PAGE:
Young couples planning a family have traditionally been the group most likely to buy their first home. However, high house prices and uncertain employment mean many more young families are staying in rental properties, and experts say regulators need to be kinder to these rent-for-lifers.
Caution on Interest Rates
The biggest factor in the increase in renters is rising house prices, but experts say the reasons are more complex than simply the cost of a house.
Many people are becoming wary of committing to a large mortgage given the potential for interest rates to rise, and they struggle to afford the standard 20 per cent deposit that would reduce their interest rate exposure.
A small but growing group of young people with moderate incomes are becoming ‘rentvesters’ – choosing to live in private rentals while owning an investment property elsewhere.
They are facing that trade-off where they can actually buy, but not in a place where they want to live.
This is reflected in the HILDA data, which shows that the proportion of renters who also own property has risen from 2.9 per cent to 4.1 per cent since 2002, and has almost doubled in the 25-34 age bracket, from 4.0 per cent to 7.9 per cent.
Staying with Mum and Dad
Another housing solution for many young people is to stay at home or move back in with their parents.
Reviewing Tenancy Laws
The experts give a number of possible reasons why renters in the 55-64 age bracket are now the group most likely to move from renting to owning. This age group may be accessing their superannuation to buy a house, or benefiting from an inheritance, or simply able to buy a smaller property now that their children have moved out.
In a society where renting has traditionally been seen as a temporary necessity on the road to homeownership, tenancy laws and regulations now need to reflect the stability needs of the increasing number of people renting while raising a family.
Boosting Social Housing
Another factor is that social housing is also on the decline. There is an urgent need for more housing for low-income people, so we need some kind of national plan to subsidise affordable housing.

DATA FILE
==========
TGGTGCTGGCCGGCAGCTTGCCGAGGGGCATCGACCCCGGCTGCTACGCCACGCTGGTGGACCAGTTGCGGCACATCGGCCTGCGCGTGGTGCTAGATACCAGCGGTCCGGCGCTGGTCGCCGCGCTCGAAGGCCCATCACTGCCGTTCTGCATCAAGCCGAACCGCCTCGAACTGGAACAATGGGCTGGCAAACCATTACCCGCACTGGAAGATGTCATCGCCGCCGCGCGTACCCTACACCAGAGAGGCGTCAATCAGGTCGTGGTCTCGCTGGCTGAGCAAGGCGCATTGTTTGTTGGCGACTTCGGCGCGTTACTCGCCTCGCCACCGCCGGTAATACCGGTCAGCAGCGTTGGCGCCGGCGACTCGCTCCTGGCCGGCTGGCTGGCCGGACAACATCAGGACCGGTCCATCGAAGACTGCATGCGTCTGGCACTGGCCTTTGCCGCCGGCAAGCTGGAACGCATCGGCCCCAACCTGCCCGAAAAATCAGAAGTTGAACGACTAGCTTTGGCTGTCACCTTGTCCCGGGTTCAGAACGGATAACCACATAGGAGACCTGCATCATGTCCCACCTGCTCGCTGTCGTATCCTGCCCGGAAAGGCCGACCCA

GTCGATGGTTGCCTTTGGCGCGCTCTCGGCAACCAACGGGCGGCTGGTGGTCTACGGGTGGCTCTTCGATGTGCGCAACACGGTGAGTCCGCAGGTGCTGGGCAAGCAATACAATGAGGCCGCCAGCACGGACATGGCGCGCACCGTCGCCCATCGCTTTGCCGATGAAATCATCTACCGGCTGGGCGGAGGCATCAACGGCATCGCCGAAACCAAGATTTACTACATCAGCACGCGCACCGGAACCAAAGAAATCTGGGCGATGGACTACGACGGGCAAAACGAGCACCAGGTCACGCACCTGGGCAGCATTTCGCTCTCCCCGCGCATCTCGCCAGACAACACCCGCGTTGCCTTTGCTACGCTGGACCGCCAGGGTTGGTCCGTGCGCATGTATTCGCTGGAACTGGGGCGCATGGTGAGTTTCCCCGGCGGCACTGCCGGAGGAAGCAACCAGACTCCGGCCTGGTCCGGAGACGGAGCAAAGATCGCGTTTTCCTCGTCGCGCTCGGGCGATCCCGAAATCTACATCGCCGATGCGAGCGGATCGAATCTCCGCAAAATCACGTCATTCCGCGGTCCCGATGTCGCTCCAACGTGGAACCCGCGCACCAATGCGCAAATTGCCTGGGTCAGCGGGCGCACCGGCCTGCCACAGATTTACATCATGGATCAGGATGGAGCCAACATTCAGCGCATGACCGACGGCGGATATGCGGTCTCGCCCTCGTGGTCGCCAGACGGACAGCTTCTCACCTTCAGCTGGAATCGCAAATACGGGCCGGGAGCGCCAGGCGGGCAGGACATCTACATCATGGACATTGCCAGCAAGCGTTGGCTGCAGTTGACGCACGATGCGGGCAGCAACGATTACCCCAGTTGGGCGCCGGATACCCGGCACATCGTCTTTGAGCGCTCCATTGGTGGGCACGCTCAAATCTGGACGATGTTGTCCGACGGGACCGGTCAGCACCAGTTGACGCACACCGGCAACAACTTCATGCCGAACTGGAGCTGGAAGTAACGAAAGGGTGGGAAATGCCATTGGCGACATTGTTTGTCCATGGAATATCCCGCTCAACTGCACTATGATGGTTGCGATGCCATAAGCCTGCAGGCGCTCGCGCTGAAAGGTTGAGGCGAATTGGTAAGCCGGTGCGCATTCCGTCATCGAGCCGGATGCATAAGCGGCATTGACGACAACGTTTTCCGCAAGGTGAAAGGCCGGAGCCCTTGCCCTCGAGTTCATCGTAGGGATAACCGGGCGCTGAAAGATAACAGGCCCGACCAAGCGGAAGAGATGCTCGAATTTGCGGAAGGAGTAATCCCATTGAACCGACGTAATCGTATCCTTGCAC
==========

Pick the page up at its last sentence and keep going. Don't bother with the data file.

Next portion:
WHY MILLENNIALS ARE RENTING MORE — AND WHY IT WORKS FOR THEM
Rent or own? When it comes to choosing a living space, it’s a question young people ask themselves as they begin establishing their personal and professional lives.
The following table illustrates the percentage of movers between the ages of 25 and 35, in their respective generations, who moved into either an owner-occupied home not owned by their parents or a rental property. (About 4% of movers in each generation moved into properties owned by their parents).
Generation Owner-Occupied Rental Property
Early Boomers in 1981 35% 61%
Late Boomers in 1990 29% 67%
Gen Xers in 2000 34% 62%
Millennials in 2016 22% 74%
Three major reasons millennials rent at a significantly higher rate than their cohorts in previous generations include:
The Impact of the Recession
The recession itself lasted only from December 2007 to June 2009, but its effects lingered and remain substantial. Millennials had a restricted labour market. They had limited job prospects, and income opportunities adversely pushed back important financial decisions — including home-buying.
Millennials are Postponing Marriage and Children
A 2013 Gallup poll indicates that getting married and having children are goals millennials pursue, but not with the immediacy of previous generations. A significantly larger percentage of millennials are delaying marriage and taking time to discover what they want out of life. They admit to feeling less pressure to make a lifelong commitment to a particular lifestyle, which may play a role in the decision to postpone home purchasing.
The Housing Bubble
Prior to the Recession, there was a housing bubble. Part of what caused the recession was the implosion of this bubble. The speculative activity that allowed mortgages to be distributed to high-risk individuals suddenly came to an end.